“Unmeasured Blessings and Sacred Responsibilities,” Ensign, Oct. 1987, 57
Objective: To appreciate the blessings of being a woman in the Church today.
“Being a woman in the Church today brings unmeasured blessings,” says Barbara W. Winder, general president of the Relief Society. “With these blessings come responsibilities of a sacred nature. To live and share and teach the gospel, to meet the practical problems of life, to reach out to those in need, to cherish the precious gifts of life and testimony—these are the sweet blessings and great responsibilities of Latter-day Saint women.”
We can all live, share, and teach the gospel. Some may serve missions; others may set an example of gospel living.
For many women, their most important opportunity for teaching the gospel is in the home. “Since the beginning, [a woman’s] role has been to teach her children eternal gospel principles,” says President Ezra Taft Benson. “In the home,” he says, “a child learns faith, feels love, and thereby learns from [a] mother’s loving example to choose righteousness.” (Ensign, Nov. 1981, p. 105.)
All women—whether or not they have children—can set priorities to help them better live, share, and teach the gospel.
We all can gain knowledge to help us meet life’s problems. Some women may pursue a formal education. Others may learn skills from family members, friends, workshops, or books.
Although Ethel Smith Matheson’s life on a farm restricted her educational opportunities, she discovered the excitement of reading and worked to put herself through college. Her thirst for knowledge gave her children a similar love of learning. In her later years, with poor eyesight, she learned by listening to records and tapes. Her ability to quote the scriptures was remarkable, and her devotion to learning enabled her to better meet life’s challenges.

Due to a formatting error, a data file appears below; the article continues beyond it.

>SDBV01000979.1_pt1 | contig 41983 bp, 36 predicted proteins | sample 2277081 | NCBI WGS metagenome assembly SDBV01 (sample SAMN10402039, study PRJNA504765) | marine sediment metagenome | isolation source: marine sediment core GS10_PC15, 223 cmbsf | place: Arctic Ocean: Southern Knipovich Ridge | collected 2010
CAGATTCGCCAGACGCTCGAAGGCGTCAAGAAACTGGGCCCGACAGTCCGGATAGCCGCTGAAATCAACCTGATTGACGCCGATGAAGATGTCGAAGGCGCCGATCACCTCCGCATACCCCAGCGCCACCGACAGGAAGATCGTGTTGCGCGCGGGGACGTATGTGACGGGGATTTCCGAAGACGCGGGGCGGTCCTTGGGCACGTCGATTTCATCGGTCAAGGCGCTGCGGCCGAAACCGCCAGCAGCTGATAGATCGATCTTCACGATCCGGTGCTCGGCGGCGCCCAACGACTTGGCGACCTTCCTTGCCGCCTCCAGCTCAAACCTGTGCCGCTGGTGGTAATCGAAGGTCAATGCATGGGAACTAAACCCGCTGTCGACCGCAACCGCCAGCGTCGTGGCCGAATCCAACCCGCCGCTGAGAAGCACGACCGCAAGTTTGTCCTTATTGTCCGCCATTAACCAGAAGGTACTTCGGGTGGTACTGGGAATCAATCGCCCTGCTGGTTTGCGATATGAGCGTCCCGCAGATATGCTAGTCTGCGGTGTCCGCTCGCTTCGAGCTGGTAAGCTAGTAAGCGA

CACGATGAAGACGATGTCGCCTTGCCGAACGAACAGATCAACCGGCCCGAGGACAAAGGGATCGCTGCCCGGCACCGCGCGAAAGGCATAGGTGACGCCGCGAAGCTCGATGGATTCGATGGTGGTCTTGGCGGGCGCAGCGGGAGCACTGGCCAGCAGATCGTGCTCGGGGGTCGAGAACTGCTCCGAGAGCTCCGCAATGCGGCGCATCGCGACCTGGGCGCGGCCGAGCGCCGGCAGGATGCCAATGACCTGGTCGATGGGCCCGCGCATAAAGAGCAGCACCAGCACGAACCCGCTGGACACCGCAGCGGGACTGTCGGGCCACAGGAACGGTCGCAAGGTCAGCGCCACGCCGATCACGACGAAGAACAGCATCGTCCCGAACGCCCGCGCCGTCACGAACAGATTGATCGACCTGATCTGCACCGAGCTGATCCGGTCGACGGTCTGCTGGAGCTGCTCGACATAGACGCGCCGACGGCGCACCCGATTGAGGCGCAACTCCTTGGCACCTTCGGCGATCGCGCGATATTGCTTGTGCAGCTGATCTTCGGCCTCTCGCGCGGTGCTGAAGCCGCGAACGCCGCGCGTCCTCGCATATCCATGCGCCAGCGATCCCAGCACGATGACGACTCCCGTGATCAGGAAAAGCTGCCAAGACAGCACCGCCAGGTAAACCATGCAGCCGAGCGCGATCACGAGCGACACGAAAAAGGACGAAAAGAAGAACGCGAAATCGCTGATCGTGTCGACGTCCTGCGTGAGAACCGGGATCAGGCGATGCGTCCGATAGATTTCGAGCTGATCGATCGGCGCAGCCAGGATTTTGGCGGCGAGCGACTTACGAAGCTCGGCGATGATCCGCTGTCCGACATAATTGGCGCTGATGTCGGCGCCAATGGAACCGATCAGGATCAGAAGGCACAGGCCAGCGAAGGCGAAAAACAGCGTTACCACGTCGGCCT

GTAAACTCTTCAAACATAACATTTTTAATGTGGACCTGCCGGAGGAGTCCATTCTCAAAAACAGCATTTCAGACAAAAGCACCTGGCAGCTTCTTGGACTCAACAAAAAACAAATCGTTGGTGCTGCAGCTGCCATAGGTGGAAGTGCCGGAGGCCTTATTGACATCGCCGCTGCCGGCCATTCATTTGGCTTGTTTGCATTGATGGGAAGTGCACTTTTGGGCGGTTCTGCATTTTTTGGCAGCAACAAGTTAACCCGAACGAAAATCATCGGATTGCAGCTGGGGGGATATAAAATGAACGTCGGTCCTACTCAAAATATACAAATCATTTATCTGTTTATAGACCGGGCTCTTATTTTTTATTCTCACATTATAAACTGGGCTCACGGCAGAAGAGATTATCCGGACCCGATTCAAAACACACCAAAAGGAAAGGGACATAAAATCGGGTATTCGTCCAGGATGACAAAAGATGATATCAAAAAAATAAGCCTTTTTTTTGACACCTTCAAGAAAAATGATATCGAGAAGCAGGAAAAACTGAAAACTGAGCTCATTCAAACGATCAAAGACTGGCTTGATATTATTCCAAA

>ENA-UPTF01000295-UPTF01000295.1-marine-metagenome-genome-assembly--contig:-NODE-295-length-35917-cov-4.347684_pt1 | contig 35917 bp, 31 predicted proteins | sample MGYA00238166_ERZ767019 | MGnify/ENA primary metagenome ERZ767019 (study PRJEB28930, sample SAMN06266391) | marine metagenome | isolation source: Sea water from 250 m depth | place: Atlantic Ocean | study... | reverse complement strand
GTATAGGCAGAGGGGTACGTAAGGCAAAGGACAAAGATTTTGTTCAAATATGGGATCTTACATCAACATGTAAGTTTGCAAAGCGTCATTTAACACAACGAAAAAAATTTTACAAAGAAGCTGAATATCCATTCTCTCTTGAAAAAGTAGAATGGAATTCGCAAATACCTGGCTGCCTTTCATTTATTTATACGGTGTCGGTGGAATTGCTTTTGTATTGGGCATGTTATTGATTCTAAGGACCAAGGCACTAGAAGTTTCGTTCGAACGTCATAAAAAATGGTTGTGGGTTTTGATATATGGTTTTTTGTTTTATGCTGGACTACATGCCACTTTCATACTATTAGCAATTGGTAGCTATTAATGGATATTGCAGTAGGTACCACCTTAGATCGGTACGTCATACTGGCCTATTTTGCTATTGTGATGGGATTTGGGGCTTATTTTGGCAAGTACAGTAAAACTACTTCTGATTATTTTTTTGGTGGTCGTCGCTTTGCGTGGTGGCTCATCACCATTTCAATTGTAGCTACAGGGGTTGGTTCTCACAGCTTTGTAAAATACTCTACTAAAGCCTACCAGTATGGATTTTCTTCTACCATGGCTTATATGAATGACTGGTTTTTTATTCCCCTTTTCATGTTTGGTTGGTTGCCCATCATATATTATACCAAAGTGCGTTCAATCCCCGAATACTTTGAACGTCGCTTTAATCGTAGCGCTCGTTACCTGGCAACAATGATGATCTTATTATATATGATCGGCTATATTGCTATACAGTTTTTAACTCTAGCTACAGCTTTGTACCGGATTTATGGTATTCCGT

Elder Dean L. Larsen tells of being in a store with his daughter when an elderly customer near them dropped a porcelain figurine on the floor. His daughter stepped to the woman’s side to comfort her and helped her pick up the pieces. (See Ensign, November 1984, p. 93.)
Such opportunities to help those in need abound. Every small effort is important—caring for a neighbor’s child, visiting a lonely ward member, listening to a teenager, or making a phone call or visit just to say hello.
Each month we have the opportunity to bear our testimonies in fast and testimony meeting. We can also bear them every day through our actions. Family service, missionary work, community and Church service, genealogy and temple work—all offer opportunities for us to love and serve and to share our testimonies of the gospel.
All our blessings are associated with sacred responsibilities. By fulfilling the responsibilities, we can enjoy the blessings—both in mortality and in the life to come.
Read D&C 88:118. Discuss ways we can continue to gain knowledge throughout our lives and how it can help us meet life’s challenges.
Read Mosiah 2:17. Discuss how sensitivity to the Spirit can increase our abilities and opportunities to serve others.
See Family Home Evening Resource Book, pp. 89–94, 106–8, 200–2, 235–62, 266–67 for additional information.
There will be no visiting teaching messages printed in the May and November general conference issues of the Ensign. Visiting teachers are to choose their messages (after prayerfully considering the needs of those they visit) from a general conference address by a member of the First Presidency.